From the Nile to the Mediterranean: Tracing Egypt’s Footprint in Ancient Plague Outbreaks
While it’s challenging to establish universally, there’s compelling evidence suggesting that ancient Egypt played a role in spreading infectious diseases throughout the Mediterranean. Numerous ancient reports on plague outbreaks point to Egypt as the source of pestilence that reached the Mediterranean.
Researchers from the University of Basel are critically analyzing ancient written and documentary evidence with archaeogenetic findings to contextualize the traditional perspective.
Red and inflamed eyes, foul breath, fever, violent convulsions, boils, and blisters all over the body—these symptoms were mentioned by historian Thucydides in connection with the “Plague of Athens,” lasting from 430 to 426 B.C. He suspected the epidemic originated in Ethiopia. “This area shouldn’t be confused with the country we now know as Ethiopia but was a more general term used at that time to refer to the region south of Egypt,” explains Professor Sabine Huebner, an Ancient History professor at the University of Basel.
The Plague of Athens and Other Ancient Epidemics: Did Egypt Play a Role?
Contemporary accounts suggest that later epidemics in the Mediterranean also began in Egypt and Ethiopia, such as the Antonine Plague, the Cyprian Plague, and the Justinian Plague, which ravaged the ancient world between the 2nd and 6th centuries. As part of a project supported by the Swiss National Science Foundation, Huebner and her team combed through all available ancient sources, particularly papyri, for information on epidemics associated with Egypt. Their findings were recently published in the Journal of Interdisciplinary History.
Regarding the Justinian Plague (541 to 544 A.D.), references indicate that the epidemic initially entered the Mediterranean through Egypt before spreading further. However, the situation was markedly different with the Antonine Plague (165 to at least 180 A.D.) and the Cyprian Plague (251 to 270 A.D.). “There is no clear evidence that these two epidemics spread from Africa,” asserts Sabine Huebner. While it’s impossible to demonstrate Egypt’s responsibility in all cases, evidence suggests that Egypt facilitated the spread of some infectious diseases in the Mediterranean.
Sabine Huebner explains, “Credible reports from Roman-era medical writers describe disease outbreaks, likely bubonic plague, in Libya, Egypt, and Syria of ancient Rome.” Several factors were at play, beneficial for both the emergence and spread of pathogens. One major factor in the rapid and widespread transmission of diseases was trade. For centuries, Egypt was the “granary of Rome,” cultivating and exporting cereals abundantly.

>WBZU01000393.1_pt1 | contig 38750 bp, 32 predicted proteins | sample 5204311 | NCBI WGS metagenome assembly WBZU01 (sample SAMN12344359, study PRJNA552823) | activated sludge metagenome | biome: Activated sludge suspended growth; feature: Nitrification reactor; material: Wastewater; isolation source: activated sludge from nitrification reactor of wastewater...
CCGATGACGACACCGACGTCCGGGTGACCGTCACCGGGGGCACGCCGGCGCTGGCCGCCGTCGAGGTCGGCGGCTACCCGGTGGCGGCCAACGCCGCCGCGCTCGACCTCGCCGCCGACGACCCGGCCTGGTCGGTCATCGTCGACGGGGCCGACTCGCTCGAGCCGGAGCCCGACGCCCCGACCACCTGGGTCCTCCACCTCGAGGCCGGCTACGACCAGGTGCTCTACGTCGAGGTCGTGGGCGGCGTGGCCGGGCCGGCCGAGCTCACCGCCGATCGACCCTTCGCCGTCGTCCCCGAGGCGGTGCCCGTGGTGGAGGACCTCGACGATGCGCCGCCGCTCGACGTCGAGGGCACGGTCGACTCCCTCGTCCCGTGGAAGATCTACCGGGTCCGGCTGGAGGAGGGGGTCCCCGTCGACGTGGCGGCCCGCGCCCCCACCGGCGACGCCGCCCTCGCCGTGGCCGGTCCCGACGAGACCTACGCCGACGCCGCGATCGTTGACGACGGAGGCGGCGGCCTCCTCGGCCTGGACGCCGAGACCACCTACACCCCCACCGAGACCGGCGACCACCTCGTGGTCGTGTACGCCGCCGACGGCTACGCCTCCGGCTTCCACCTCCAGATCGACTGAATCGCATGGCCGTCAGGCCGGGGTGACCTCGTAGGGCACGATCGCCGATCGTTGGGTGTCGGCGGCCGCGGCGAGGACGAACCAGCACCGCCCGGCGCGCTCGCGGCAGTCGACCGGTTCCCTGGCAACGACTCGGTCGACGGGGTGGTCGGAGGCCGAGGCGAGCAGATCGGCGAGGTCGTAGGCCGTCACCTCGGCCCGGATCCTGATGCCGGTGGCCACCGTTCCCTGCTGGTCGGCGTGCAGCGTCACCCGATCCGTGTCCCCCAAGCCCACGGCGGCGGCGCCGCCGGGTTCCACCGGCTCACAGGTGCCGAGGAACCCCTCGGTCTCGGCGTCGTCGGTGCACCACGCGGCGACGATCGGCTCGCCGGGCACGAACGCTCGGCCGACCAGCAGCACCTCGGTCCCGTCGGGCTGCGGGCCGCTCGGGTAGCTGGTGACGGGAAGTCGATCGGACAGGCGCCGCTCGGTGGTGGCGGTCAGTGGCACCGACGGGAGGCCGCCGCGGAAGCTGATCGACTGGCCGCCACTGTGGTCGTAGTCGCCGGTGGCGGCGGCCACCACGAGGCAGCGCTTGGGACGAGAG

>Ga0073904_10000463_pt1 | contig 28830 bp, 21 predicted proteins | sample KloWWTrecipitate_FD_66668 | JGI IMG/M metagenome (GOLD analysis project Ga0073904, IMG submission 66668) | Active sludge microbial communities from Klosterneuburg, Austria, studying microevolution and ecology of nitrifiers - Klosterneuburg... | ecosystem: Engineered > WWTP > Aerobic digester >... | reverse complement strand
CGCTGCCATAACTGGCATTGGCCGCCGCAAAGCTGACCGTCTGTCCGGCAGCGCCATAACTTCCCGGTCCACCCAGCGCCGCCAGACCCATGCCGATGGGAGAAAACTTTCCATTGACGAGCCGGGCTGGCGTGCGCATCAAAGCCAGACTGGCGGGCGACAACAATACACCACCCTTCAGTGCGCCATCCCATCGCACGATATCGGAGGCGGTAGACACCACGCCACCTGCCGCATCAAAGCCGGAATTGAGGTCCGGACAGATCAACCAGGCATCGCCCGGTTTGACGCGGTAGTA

Goods from Central and South Asia arrived in the Mediterranean through the Nile and the Red Sea and were loaded onto ships at Egyptian ports like Alexandria and Pelusium. This brought together people from different regions. Pathogens also tended to develop along the Nile rather than in the warm and dry desert climate, with fewer virus and bacteria hosts.
“Climate changes were also beneficial for the emergence and spread of epidemics,” co-author and postdoctoral student Brandon McDonald explains. The study indicates that milder Nile floods, or even no flooding, might have caused poor harvests and food shortages, likely leading to malnourished populations—favorable conditions for disease outbreaks.
“Climate changes themselves have a significant effect on disease carriers such as fleas and mosquitoes,” says McDonald. Hence, there may be a connection between climate change and the outbreak of ancient epidemics, but specific interactions need further detailed study. Additional archaeogenetic studies are currently underway as part of the aforementioned project, providing new information on ancient pathogens and the societies affected by them.
Why Egypt and Ethiopia Were Blamed for the Origin of Plagues by Greek and Roman Sources
So, why do Greek and Roman accounts mention Egypt and Ethiopia as the origin of plagues if that wasn’t the case? Sabine Huebner says, “On the one hand, the idea of Egypt as the origin of epidemics is steeped in tradition; neighboring societies like the Hittites, Israelites, and Greeks considered Egypt plagued by diseases. Descriptions of these epidemics in Hittite or Egyptian sources or in the Old Testament resemble smallpox or bubonic plague.”
In this article, we have explored how Egypt played a role in the emergence and spread of some infectious diseases in the ancient Mediterranean and how it was unfairly blamed for others. We have seen how trade, climate change, and historical prejudice influenced the perception and transmission of epidemics. We have also learned how modern research, especially archaeogenetics, can shed new light on the ancient pathogens and the societies affected by them.
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